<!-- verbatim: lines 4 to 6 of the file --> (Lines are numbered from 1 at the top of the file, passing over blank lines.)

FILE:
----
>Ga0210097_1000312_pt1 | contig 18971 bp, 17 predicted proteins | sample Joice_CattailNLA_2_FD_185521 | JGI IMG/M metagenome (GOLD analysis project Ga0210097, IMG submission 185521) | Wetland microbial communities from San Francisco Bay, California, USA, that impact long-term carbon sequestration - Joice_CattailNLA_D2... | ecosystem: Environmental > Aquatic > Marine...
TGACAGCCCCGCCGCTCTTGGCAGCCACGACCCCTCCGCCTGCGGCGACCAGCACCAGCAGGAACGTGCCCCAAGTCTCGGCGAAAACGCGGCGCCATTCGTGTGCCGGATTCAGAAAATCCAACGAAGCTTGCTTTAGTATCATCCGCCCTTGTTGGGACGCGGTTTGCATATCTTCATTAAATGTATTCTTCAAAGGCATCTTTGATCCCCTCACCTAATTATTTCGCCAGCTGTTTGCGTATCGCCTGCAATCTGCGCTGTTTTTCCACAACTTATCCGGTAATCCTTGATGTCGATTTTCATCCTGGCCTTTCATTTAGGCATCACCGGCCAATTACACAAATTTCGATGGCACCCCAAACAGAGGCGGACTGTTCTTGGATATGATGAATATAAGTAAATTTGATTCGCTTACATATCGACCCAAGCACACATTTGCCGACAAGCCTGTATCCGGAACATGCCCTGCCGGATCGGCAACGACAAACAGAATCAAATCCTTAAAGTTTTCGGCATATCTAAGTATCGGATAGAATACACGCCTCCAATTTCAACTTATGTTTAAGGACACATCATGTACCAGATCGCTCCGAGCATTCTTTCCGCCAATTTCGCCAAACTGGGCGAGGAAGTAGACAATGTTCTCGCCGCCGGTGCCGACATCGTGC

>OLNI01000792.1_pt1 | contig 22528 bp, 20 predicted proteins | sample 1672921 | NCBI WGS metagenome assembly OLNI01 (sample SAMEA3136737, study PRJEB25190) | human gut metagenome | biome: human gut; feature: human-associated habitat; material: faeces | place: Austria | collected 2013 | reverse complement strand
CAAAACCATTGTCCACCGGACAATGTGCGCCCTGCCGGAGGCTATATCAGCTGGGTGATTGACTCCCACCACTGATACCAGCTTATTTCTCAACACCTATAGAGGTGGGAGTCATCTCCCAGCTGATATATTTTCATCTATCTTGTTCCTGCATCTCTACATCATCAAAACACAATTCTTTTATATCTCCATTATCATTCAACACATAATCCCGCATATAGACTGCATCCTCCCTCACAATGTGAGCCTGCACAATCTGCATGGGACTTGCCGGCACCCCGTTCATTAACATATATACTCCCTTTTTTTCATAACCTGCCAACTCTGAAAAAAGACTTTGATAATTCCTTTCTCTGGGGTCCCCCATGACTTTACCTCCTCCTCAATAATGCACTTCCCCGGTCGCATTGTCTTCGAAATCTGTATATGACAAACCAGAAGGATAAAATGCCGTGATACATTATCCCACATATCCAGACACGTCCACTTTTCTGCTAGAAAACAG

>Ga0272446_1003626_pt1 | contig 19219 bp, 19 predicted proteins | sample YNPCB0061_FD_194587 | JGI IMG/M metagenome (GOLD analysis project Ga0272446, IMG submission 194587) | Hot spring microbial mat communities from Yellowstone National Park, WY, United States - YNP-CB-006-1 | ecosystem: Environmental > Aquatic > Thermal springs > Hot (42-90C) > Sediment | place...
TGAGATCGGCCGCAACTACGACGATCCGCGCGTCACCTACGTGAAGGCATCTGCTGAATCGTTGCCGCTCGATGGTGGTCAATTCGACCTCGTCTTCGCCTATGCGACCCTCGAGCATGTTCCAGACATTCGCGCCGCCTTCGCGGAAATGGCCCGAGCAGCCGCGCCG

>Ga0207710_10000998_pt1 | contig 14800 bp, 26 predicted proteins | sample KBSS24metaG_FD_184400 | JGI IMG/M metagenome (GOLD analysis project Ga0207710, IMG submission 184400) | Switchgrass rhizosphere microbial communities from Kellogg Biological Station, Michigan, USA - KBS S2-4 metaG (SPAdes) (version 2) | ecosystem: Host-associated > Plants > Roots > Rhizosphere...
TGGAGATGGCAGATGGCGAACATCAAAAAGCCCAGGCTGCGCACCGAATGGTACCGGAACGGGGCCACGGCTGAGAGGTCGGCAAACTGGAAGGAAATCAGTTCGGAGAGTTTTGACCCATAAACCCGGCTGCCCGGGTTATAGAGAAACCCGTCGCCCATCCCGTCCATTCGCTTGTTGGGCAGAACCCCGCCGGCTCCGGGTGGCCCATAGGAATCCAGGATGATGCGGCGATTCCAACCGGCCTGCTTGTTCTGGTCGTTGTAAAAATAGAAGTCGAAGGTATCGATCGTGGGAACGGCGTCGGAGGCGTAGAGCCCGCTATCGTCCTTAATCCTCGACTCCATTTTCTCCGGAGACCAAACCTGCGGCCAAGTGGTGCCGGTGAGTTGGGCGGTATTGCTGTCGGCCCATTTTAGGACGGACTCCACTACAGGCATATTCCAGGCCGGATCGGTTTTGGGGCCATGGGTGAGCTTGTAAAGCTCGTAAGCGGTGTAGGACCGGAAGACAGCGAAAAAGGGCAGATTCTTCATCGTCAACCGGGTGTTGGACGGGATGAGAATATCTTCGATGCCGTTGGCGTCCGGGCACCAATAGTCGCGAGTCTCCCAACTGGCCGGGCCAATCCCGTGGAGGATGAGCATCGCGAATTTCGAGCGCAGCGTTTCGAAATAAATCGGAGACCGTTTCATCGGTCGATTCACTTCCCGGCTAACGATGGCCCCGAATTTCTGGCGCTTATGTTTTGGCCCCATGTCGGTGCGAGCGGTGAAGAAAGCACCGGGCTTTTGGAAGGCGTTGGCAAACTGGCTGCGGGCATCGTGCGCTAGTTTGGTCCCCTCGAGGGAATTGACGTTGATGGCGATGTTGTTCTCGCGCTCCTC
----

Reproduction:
CAAAACCATTGTCCACCGGACAATGTGCGCCCTGCCGGAGGCTATATCAGCTGGGTGATTGACTCCCACCACTGATACCAGCTTATTTCTCAACACCTATAGAGGTGGGAGTCATCTCCCAGCTGATATATTTTCATCTATCTTGTTCCTGCATCTCTACATCATCAAAACACAATTCTTTTATATCTCCATTATCATTCAACACATAATCCCGCATATAGACTGCATCCTCCCTCACAATGTGAGCCTGCACAATCTGCATGGGACTTGCCGGCACCCCGTTCATTAACATATATACTCCCTTTTTTTCATAACCTGCCAACTCTGAAAAAAGACTTTGATAATTCCTTTCTCTGGGGTCCCCCATGACTTTACCTCCTCCTCAATAATGCACTTCCCCGGTCGCATTGTCTTCGAAATCTGTATATGACAAACCAGAAGGATAAAATGCCGTGATACATTATCCCACATATCCAGACACGTCCACTTTTCTGCTAGAAAACAG

>Ga0272446_1003626_pt1 | contig 19219 bp, 19 predicted proteins | sample YNPCB0061_FD_194587 | JGI IMG/M metagenome (GOLD analysis project Ga0272446, IMG submission 194587) | Hot spring microbial mat communities from Yellowstone National Park, WY, United States - YNP-CB-006-1 | ecosystem: Environmental > Aquatic > Thermal springs > Hot (42-90C) > Sediment | place...
TGAGATCGGCCGCAACTACGACGATCCGCGCGTCACCTACGTGAAGGCATCTGCTGAATCGTTGCCGCTCGATGGTGGTCAATTCGACCTCGTCTTCGCCTATGCGACCCTCGAGCATGTTCCAGACATTCGCGCCGCCTTCGCGGAAATGGCCCGAGCAGCCGCGCCG